Pima County is challenging Hudbay Minerals attempts to have federal regulators reclassify two desert streams that will be impacted by its proposed Rosemont Mine as fleeting, short-lived, watercourses rather than as intermittent waterways that have continuous water for extended periods.
The distinction is crucial as the U.S. Army Corps of Engineers reviews Hudbay’s application for a Clean Water Act (CWA) permit for the massive open pit copper mine planned in the Santa Rita Mountains on the Coronado National Forest southeast of Tucson.
Reducing the amount of water in Barrel Canyon and Davidson Canyon could potentially allow Hudbay to reduce the amount of mitigation it must provide in order to obtain the CWA permit. The $1.9 billion mine cannot be constructed without the permit.
Hudbay’s efforts to obtain the permit have run into opposition from the Army Corps because its mitigation plans have not fully compensated for the loss of desert waterways. In July 2016, the Army Corps Los Angeles district office recommended denying Hudbay’s permit application. The Corps regional office is currently reviewing Hudbay’s application.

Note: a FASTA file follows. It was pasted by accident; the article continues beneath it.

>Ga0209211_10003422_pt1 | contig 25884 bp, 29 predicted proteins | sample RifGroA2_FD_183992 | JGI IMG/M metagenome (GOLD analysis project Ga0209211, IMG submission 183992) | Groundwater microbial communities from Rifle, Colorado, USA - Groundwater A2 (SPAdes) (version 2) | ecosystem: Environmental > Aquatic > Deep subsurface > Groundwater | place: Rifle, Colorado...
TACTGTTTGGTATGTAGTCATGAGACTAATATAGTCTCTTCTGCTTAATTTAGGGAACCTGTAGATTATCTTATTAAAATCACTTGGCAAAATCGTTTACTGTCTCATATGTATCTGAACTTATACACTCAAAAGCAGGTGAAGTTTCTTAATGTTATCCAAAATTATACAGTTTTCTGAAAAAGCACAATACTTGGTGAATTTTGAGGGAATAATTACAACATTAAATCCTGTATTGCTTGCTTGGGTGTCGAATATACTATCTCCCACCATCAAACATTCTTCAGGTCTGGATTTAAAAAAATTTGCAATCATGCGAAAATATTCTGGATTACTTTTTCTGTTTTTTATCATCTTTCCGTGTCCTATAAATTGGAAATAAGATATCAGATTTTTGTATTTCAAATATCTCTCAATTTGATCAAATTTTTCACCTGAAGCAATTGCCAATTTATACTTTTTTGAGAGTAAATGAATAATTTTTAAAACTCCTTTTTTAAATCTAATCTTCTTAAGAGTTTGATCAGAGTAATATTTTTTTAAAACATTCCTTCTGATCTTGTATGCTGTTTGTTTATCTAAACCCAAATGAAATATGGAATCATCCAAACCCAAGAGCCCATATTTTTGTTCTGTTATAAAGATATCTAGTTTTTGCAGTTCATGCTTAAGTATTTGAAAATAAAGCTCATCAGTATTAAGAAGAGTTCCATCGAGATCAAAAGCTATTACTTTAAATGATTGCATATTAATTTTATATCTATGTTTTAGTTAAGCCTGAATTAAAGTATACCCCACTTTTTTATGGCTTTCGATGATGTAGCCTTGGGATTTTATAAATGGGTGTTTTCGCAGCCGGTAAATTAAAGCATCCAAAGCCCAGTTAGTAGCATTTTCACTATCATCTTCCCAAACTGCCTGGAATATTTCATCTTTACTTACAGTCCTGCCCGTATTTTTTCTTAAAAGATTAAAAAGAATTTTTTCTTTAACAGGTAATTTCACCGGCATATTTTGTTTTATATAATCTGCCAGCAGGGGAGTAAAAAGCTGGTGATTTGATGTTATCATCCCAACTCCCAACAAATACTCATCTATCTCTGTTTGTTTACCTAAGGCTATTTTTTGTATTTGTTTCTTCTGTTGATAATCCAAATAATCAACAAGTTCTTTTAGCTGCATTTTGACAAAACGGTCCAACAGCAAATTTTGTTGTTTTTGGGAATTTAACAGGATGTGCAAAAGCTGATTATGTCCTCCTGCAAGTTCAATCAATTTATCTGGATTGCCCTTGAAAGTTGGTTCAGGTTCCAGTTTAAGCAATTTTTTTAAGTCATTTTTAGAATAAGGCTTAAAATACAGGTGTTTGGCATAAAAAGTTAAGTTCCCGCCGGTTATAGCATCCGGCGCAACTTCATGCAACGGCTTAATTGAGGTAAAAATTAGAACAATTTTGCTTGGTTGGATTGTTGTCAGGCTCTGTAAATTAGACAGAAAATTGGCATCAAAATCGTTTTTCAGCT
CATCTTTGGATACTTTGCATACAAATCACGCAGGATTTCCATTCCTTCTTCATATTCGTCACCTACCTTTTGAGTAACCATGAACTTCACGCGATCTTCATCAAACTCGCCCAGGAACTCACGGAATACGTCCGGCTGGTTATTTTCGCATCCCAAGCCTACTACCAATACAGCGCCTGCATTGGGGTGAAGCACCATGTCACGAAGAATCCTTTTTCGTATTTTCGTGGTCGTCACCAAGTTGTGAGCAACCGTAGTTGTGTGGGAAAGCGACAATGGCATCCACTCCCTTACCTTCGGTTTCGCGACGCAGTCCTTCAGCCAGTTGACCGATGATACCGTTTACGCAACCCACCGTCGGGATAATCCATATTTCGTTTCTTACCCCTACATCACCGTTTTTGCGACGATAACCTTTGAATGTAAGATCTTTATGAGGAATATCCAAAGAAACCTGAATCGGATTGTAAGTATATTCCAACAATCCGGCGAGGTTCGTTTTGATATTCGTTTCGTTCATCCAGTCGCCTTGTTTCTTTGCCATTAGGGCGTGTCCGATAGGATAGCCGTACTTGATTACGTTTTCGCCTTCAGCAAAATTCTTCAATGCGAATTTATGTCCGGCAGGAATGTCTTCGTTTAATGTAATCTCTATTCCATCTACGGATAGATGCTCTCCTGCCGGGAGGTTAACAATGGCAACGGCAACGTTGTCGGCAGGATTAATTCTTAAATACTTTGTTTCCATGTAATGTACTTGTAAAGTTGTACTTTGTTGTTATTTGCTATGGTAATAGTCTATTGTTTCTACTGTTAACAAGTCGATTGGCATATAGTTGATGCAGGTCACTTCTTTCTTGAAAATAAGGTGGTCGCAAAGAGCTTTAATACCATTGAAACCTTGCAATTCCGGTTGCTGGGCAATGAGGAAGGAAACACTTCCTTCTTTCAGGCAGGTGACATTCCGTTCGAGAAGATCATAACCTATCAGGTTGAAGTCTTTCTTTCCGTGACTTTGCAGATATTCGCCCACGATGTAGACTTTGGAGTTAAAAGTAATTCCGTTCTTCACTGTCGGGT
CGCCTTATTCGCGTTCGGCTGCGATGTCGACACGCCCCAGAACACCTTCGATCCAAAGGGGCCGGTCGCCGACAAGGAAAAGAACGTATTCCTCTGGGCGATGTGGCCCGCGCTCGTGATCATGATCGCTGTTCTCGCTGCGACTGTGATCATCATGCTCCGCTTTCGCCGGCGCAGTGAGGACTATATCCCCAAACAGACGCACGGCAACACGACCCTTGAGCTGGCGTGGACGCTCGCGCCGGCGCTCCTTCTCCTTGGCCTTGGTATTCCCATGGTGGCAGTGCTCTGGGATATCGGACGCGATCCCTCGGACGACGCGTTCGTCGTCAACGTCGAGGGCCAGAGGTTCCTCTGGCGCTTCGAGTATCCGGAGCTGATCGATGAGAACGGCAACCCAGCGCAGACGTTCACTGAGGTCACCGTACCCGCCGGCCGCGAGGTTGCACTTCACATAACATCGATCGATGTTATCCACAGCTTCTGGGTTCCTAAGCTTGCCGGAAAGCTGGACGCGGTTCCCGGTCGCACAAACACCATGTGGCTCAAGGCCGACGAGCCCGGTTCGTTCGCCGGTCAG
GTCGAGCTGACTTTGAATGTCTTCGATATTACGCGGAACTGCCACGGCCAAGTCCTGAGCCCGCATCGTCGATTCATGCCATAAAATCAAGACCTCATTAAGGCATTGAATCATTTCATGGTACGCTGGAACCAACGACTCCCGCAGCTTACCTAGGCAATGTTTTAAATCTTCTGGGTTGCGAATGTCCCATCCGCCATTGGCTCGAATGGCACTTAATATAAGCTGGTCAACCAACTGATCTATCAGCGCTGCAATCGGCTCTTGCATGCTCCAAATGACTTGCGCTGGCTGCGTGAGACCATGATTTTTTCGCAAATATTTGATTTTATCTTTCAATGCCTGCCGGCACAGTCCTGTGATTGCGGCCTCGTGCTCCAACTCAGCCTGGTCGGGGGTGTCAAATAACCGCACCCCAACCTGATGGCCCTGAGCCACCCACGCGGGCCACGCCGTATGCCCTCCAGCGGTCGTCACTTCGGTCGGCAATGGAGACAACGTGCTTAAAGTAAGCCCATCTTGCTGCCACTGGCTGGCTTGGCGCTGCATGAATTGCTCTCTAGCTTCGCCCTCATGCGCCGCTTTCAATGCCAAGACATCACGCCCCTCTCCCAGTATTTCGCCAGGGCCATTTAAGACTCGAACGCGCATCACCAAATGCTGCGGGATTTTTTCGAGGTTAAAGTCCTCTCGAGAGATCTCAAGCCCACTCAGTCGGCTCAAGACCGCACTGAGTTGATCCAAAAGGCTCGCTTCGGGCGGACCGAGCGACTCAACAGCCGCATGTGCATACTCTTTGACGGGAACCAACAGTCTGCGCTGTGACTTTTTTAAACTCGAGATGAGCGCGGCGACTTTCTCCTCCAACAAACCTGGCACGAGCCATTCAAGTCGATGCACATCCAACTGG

Rather than fully mitigate the damage it will cause to desert aquatic resources, Hudbay and its contractors are attempting to reduce the significance of the desert waterways by classifying them as “ephemeral”, which means they only have water for brief periods of time.
To accomplish this, Hudbay focused on the amount of water flowing in the waterways in 2010, which is one of the driest years in the ongoing long-term drought.
“By relying on an extremely dry period for estimating Barrel Canyon stormflow and baseflow, Hudbay appears to be hoping to minimize their needs for mitigating impacts on Waters of the United States,” Pima County Administrator Chuck Huckelberry states in a Nov. 7 letter to the Army Corps.
“Yet despite the extreme drought — and contrary to Hudbay’s assertions — intermittent surface water conditions have persisted in Barrel and Davidson canyons,” Huckelberry states.
Huckelberry’s states that biologist found a species of stonefly in Barrel Canyon in 2010 that requires at least 42 days of continuous stream flow in order to mature. “This is clearly a species that relies on intermittent surface water conditions for survival,” Huckelberry states.
The scientific evidence, Huckelberry states, clearly shows that “Barrel and Davidson canyons must be considered intermittent and not be repeatedly referred to as ‘ephemeral’ water bodies” by Hudbay and its contractors including Westland Resources Inc., and Earth Technologies.
“Water quality standards, impact analysis and mitigation must take into consideration these aquatic resources, and the long-term impacts of the mine on the resources during operation, as well as closure,” Huckelberry’s letter concludes.